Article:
My path to rabbinical school at Hebrew Union College-Jewish Institute of Religion (HUC) and my journey in Jewish leadership began as a student at American University Hillel.
It was the first day of move-in for my first year at University of Maryland, College Park. My dad helped me move into my dorm and then, to my complete shock, dropped me off at Maryland Hillel with the firm suggestion, “Go make friends.” I was terrified until I walked in and started meeting the […]
On Missy Goldstein’s first day at Hebrew Union College – Jewish Institute of Religion’s (HUC-JIR) School of Education in Jerusalem, she bumped into Rob Gleisser on her way to pick up her welcome packet.
We asked Hillel professionals to share with us what brings them joy and light in their celebration of Hanukkah this year. Here’s what they said:
And yet, on September 22, 2022, I became the first person ever to blow the shofar at the Vice President’s residence, the Naval Observatory. This is an honor I will be proud of for the rest of my life. (My parents are proud, too.) I’m extremely thankful for the opportunity to have attended the interfaith Rosh Hashanah event, and I feel immensely proud of myself for completing the task of blowing the shofar in such exciting—and intimidating—conditions.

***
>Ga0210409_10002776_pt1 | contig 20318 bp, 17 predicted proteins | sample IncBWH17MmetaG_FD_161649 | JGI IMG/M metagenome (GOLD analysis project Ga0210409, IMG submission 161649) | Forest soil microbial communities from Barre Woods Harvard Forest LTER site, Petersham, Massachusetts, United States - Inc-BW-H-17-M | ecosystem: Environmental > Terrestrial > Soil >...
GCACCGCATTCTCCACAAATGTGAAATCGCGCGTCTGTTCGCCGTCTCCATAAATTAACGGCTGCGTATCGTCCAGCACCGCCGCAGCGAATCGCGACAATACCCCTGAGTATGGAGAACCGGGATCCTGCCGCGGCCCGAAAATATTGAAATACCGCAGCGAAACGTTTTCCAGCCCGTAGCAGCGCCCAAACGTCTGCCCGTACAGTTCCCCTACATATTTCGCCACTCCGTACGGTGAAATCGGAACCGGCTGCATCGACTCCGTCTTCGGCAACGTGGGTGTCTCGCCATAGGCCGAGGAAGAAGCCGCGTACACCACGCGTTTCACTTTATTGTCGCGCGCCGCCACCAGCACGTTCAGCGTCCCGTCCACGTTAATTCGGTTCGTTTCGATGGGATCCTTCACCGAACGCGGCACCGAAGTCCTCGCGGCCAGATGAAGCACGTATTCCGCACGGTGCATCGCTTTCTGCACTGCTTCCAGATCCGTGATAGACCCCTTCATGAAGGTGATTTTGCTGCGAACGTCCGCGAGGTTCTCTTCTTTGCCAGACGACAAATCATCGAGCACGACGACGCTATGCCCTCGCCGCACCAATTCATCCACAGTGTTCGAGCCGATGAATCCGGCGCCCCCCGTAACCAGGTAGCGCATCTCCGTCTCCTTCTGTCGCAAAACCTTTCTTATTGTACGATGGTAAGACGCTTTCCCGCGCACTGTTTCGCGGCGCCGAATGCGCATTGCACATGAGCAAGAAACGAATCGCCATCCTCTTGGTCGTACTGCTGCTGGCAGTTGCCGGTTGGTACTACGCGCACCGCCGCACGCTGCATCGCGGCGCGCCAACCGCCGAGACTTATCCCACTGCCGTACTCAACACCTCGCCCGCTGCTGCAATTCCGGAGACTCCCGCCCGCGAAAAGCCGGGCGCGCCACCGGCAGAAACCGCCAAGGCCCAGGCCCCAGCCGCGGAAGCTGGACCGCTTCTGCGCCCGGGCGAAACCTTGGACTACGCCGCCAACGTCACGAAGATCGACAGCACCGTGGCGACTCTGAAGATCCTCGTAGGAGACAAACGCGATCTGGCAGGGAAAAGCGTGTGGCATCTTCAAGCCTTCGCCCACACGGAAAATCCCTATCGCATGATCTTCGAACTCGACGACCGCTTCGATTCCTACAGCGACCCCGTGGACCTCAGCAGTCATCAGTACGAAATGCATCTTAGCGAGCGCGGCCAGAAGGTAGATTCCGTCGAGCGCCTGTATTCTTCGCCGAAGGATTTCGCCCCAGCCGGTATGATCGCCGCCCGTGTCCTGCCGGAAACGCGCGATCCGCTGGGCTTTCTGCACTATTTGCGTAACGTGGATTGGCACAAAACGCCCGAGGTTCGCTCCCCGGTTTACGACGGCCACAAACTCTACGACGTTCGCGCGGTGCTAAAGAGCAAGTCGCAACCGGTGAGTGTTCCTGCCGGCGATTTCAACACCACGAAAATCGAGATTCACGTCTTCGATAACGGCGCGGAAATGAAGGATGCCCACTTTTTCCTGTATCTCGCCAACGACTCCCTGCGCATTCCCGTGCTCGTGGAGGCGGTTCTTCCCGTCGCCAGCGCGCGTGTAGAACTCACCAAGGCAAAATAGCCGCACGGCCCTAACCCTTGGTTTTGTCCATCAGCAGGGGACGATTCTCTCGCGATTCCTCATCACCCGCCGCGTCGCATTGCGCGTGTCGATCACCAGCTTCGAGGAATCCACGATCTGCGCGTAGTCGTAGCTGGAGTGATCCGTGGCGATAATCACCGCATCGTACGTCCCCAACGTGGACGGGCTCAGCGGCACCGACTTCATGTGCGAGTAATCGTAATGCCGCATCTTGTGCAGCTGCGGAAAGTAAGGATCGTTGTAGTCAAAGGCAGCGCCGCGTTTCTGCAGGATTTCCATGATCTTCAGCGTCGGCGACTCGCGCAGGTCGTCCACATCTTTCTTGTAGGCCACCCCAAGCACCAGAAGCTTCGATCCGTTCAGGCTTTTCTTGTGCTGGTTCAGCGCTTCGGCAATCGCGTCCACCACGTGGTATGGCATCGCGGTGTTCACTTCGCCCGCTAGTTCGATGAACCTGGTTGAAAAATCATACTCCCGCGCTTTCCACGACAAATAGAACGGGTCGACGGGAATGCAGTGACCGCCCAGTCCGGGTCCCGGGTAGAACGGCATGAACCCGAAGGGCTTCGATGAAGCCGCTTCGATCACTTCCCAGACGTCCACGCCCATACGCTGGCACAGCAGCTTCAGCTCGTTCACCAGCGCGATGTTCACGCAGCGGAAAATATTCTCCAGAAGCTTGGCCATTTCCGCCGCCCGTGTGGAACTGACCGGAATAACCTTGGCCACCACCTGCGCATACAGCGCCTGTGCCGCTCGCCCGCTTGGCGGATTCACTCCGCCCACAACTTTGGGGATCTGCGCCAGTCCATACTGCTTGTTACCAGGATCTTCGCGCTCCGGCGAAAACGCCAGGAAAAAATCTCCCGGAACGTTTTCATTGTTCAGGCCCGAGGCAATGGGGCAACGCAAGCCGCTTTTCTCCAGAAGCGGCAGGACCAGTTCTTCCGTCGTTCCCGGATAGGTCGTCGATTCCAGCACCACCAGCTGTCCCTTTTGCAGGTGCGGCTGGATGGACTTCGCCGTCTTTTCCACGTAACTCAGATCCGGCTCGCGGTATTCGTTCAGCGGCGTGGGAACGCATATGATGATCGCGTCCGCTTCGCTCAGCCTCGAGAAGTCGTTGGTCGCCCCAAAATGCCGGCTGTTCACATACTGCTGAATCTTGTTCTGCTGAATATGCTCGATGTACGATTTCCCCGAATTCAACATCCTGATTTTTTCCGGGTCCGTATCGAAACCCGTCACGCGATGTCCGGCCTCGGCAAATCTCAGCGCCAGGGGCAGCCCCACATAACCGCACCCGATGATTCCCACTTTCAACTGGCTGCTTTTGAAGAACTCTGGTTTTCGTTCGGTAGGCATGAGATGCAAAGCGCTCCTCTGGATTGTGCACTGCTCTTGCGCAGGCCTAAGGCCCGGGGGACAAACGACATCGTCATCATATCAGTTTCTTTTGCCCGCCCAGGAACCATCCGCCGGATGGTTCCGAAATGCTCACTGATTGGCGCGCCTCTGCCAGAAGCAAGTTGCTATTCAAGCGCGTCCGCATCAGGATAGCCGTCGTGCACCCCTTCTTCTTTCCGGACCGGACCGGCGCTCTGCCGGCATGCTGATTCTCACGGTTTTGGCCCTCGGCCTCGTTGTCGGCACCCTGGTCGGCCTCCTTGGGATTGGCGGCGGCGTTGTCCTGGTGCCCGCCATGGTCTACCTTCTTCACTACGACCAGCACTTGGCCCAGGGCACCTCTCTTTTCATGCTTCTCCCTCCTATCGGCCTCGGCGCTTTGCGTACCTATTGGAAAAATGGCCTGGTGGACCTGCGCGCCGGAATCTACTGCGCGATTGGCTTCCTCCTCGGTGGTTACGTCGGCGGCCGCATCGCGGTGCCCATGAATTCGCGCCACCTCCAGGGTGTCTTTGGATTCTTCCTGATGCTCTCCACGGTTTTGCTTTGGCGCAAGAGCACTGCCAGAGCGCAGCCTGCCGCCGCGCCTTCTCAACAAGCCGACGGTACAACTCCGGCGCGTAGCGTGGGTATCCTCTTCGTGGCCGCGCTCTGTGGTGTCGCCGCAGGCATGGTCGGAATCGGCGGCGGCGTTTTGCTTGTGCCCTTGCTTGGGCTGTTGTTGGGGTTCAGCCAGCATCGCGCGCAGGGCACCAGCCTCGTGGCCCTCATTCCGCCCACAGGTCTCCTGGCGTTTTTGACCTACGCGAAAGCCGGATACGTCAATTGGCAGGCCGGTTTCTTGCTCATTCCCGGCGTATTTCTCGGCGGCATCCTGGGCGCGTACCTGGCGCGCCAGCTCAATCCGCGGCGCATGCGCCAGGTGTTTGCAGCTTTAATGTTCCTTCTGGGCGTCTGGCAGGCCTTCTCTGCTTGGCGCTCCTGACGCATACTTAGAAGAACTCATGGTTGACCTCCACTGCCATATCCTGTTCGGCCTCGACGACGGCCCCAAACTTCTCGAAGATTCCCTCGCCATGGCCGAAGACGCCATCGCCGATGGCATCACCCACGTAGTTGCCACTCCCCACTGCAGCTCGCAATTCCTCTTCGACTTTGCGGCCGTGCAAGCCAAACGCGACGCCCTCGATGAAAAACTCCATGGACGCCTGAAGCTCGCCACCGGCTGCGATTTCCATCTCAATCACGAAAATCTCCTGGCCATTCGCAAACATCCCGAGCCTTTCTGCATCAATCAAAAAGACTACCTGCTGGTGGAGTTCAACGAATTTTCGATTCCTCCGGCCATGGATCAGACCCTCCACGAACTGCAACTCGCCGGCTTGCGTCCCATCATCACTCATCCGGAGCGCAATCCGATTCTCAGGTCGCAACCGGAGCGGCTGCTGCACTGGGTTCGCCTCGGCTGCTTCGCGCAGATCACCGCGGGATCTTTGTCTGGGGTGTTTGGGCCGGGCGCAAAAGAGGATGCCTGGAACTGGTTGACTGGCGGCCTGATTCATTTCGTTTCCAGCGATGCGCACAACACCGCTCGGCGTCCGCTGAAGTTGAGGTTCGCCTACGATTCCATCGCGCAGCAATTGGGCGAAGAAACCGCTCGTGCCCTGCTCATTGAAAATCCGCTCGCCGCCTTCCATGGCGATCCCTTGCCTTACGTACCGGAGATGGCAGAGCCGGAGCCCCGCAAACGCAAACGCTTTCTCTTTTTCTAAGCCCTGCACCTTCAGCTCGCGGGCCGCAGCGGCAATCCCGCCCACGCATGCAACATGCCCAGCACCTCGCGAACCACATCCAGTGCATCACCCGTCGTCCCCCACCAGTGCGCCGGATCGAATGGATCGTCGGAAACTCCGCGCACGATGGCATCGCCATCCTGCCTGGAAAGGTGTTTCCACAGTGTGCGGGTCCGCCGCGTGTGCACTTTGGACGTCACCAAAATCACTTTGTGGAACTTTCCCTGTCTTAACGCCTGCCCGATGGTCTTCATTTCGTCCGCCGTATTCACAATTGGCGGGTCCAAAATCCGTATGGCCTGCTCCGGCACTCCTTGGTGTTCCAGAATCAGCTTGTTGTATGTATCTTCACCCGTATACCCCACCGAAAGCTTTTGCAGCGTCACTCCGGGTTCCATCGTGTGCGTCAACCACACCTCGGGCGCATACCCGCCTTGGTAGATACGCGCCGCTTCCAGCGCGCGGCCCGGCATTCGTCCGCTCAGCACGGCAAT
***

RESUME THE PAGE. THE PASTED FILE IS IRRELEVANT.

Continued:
From service-oriented programs like Reverse Tashlich to apples and honey taste tests to a variety of traditional and creative services, Hillel students and staff members have been celebrating growth, joy, and wellness in the new year.
How do we talk about teshuvah/forgiveness/redemption in a world where both mistakes and transgressions are very public and responses to them are fast, public, and often black and white.
A pop-up art exhibit at Brown/RISD Hillel fostered connectivity between Jewish art lovers, and inspired more students to envision their work on the gallery walls. Motivated by the success, the Hillel has since organized two other art exhibits featuring depictions of Jewish spiritual objects created by more than 30 students.
As a convert, I know what it feels like to be nervous walking into Jewish spaces. Now it’s my job to make sure no one feels like that.
I didn’t come to college with the mindset of, “Oh, time to convert to Judaism.” That wasn’t on my agenda. But, I do credit a lot of the Rutgers Hillel staff and the student board for the work they did to make Hillel such a pluralistic and accessible space for people like me.
Coming from a tight-knit Modern Orthodox community, I was worried about maintaining my customs when I first got to college.